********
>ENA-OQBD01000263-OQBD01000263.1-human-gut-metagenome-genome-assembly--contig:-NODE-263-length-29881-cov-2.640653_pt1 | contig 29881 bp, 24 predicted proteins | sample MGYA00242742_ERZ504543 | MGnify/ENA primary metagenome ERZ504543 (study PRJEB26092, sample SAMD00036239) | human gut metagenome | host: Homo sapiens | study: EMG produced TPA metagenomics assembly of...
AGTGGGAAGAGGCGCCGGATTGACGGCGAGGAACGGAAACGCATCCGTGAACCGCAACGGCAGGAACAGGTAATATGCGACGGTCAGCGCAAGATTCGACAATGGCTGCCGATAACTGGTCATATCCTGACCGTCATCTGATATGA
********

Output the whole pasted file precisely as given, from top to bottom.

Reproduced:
>ENA-OQBD01000263-OQBD01000263.1-human-gut-metagenome-genome-assembly--contig:-NODE-263-length-29881-cov-2.640653_pt1 | contig 29881 bp, 24 predicted proteins | sample MGYA00242742_ERZ504543 | MGnify/ENA primary metagenome ERZ504543 (study PRJEB26092, sample SAMD00036239) | human gut metagenome | host: Homo sapiens | study: EMG produced TPA metagenomics assembly of...
AGTGGGAAGAGGCGCCGGATTGACGGCGAGGAACGGAAACGCATCCGTGAACCGCAACGGCAGGAACAGGTAATATGCGACGGTCAGCGCAAGATTCGACAATGGCTGCCGATAACTGGTCATATCCTGACCGTCATCTGATATGA